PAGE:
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“Out-of-state interest” in Las Vegas is declining. And so is the rental price 

“Out-of-state interest” in Las Vegas is declining. And so is the rental price

“Out-of-state interest” in Las Vegas is declining. And so is the rental price 

Local rents have decreased slightly over the last year and are lower than the national average, a new report shows.

Rents across the Las Vegas Valley decreased by 2.2 percent in the first quarter of 2023 compared to the same period last year, with the average rent now $1,430 a month, according to a report from the Nevada State Apartment Association, which represents rental housing owners in Nevada.

The national average rent is $1,660, according to the report.

The rent average varies based on the size of the multifamily units. Studio units are renting for about $1,000, one-bedroom units are nearly $1,300, two-bedroom units are roughly over $1,500 and three-bedroom units are just over $1,800.

The report comprised data from 11 submarkets in Clark County. In the first quarter, rents were down in nine of the 11 submarkets. The rental submarket with the lowest rent was south outlying Clark County, where the average rent was $910, while the most expensive was west distant Clark County, where the average rent was $2,357.

Following is the average rent for the Clark County submarkets in the first quarter of 2023 and the percent change from last year:

1. West outlying Clark County: $2,357, up 4 percent.

2. Enterprise/South Paradise: $1,652, down 5.3 percent.

3. Summerlin/Spring Valley: $1,592, down 4.1 percent.

4. Henderson: $1,571, down 3.7 percent.

5. Northwest Las Vegas: $1,551, down 4.6 percent.

6. North Las Vegas: $1,334, down 2 percent.

7. Paradise Valley east: $1,304, down 5 percent.

8. Las Vegas Strip: $1,163, down 0.5 percent.

9. Central Las Vegas: $1,158, down 0.1 percent.

10. North outlying Clark County: $989, up 4.8 percent.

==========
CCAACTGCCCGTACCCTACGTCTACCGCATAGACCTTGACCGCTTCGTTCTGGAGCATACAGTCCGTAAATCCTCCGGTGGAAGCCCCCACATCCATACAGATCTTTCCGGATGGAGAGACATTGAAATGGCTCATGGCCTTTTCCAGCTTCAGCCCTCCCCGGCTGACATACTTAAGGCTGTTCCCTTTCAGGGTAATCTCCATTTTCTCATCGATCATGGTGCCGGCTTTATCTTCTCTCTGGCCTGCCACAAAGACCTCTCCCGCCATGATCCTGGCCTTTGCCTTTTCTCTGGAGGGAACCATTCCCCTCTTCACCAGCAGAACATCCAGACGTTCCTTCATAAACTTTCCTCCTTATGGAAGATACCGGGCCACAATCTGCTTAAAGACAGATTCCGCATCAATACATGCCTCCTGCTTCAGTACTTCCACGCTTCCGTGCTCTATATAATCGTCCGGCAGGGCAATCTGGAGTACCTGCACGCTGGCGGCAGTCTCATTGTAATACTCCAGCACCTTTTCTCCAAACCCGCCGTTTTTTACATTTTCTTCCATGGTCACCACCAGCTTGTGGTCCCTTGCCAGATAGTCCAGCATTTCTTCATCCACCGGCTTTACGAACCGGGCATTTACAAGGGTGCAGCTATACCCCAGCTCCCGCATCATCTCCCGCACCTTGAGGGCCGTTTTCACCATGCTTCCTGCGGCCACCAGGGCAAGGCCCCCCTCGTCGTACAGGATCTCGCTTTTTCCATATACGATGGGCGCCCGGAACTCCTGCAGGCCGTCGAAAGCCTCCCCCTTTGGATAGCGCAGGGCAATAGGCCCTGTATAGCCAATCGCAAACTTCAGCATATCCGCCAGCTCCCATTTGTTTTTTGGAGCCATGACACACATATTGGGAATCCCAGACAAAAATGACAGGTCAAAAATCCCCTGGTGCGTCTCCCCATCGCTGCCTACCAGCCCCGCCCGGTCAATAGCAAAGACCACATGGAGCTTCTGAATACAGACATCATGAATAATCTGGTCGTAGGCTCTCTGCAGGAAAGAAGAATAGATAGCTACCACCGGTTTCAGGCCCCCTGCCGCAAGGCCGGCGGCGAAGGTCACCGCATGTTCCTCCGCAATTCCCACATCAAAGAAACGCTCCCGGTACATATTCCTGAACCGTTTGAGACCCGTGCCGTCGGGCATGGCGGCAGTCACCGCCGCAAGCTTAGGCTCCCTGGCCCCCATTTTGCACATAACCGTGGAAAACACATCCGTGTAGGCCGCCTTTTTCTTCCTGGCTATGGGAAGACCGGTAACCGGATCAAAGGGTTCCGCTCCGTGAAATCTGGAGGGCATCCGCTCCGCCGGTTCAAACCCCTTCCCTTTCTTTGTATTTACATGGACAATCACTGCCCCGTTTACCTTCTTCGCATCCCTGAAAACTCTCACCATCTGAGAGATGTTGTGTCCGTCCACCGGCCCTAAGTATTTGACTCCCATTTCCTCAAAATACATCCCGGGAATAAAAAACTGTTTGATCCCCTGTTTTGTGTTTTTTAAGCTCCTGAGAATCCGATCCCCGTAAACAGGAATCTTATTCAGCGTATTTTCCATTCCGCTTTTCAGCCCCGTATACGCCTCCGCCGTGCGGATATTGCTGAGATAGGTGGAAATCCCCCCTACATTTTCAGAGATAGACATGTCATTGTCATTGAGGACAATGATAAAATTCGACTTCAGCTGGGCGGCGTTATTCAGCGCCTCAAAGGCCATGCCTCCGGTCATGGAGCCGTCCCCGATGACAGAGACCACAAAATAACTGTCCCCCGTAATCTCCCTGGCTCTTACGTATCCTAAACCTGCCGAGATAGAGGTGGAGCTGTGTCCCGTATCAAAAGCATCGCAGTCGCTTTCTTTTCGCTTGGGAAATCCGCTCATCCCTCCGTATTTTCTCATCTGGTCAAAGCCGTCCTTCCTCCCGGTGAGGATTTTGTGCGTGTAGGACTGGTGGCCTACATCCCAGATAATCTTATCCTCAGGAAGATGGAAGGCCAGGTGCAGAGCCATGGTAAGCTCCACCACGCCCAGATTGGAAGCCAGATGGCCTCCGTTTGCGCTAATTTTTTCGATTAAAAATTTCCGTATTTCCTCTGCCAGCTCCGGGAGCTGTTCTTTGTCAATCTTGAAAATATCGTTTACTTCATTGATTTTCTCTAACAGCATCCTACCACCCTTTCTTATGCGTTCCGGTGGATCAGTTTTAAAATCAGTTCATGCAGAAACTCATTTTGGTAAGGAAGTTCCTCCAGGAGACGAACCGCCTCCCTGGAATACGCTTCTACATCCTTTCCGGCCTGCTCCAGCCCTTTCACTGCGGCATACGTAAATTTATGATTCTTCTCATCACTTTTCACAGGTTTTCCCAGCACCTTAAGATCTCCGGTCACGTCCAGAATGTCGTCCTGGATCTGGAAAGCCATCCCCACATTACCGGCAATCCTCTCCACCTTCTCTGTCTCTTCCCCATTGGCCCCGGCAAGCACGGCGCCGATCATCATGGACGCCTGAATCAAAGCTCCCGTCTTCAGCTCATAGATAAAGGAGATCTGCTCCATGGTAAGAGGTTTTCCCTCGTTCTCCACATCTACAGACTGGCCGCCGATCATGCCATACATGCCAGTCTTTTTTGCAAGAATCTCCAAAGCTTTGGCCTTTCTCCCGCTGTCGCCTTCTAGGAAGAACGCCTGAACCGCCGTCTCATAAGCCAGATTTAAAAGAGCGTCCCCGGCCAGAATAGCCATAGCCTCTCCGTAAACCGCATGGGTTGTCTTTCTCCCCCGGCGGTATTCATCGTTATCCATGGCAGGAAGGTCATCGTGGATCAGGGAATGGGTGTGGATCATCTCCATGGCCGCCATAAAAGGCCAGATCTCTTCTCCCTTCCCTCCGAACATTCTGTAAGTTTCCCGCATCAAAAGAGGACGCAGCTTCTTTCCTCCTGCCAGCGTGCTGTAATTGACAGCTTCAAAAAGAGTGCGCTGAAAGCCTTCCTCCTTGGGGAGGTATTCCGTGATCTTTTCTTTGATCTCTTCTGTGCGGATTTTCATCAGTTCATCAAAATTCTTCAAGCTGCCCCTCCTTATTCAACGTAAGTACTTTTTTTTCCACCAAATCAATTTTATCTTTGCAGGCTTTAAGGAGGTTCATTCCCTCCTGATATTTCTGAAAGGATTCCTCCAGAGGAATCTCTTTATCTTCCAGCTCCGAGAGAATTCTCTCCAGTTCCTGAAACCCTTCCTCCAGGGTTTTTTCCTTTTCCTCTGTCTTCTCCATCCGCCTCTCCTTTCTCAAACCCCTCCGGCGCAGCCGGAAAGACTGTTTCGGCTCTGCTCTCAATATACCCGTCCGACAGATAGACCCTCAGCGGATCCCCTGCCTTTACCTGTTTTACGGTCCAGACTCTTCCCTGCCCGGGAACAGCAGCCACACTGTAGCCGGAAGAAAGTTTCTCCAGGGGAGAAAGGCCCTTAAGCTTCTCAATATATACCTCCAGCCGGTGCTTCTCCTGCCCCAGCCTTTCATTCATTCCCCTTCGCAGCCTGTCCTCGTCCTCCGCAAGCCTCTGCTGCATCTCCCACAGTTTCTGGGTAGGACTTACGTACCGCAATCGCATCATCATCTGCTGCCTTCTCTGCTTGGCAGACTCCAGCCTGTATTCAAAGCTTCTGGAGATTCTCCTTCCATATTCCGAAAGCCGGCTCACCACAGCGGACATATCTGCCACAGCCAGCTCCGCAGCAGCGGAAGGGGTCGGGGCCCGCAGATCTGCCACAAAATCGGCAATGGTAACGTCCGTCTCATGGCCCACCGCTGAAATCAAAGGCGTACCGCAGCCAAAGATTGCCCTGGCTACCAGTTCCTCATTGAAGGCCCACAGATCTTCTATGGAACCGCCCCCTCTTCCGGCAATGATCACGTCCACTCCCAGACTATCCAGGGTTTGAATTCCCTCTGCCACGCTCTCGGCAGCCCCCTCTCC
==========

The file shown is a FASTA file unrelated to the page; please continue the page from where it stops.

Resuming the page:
11. South outlying Clark County: $910, down 15.9 percent.

The drop in rents in the area was attributed to new multifamily housing stock and decreasing demand for multifamily housing since the pace of people moving to Las Vegas has lessened, according to Robin Lee, the executive director of the NVSAA.

“The changes we are seeing in the Las Vegas market are due to several factors including new multifamily housing properties in development, renters transitioning to different living situations, and out-of-state interest subsiding,” said Lee, in a statement. “While there will continue to be fluctuations in availability and price, it is clear that residents have plenty of options in great multifamily properties, which are vital to any community.”

The report showed there is a 9.6 percent vacancy rate for multifamily units, which is above the historical average of 7.8 percent. The vacancy rate has more than doubled since 2021 when it was 4 percent and NVSAA projects that vacancy rates could reach 11 percent by the end of 2023.

The report attributes the increased vacancy rates to tenants looking for lower rents, moving in with family or friends, relocating to more affordable markets, and ongoing evictions in Las Vegas.

In the past year, at least 58,500 evictions have been filed in Clark County, which is about 160 percent of the average during pre-pandemic years, according to data from the Eviction Lab at Princeton University. However, the Eviction lab does acknowledge its data may undercount the total amount of evictions in Clark County.

Available rental inventory should increase in Las Vegas as the NVSAA reports there are at least 26 multifamily developments in progress in Las Vegas that are projected to finish development by early 2024. With the addition of these developments, which are set to bring about 8,300 units to the Las Vegas market, the multifamily housing inventory level should increase by 4.6 percent by early 2024.


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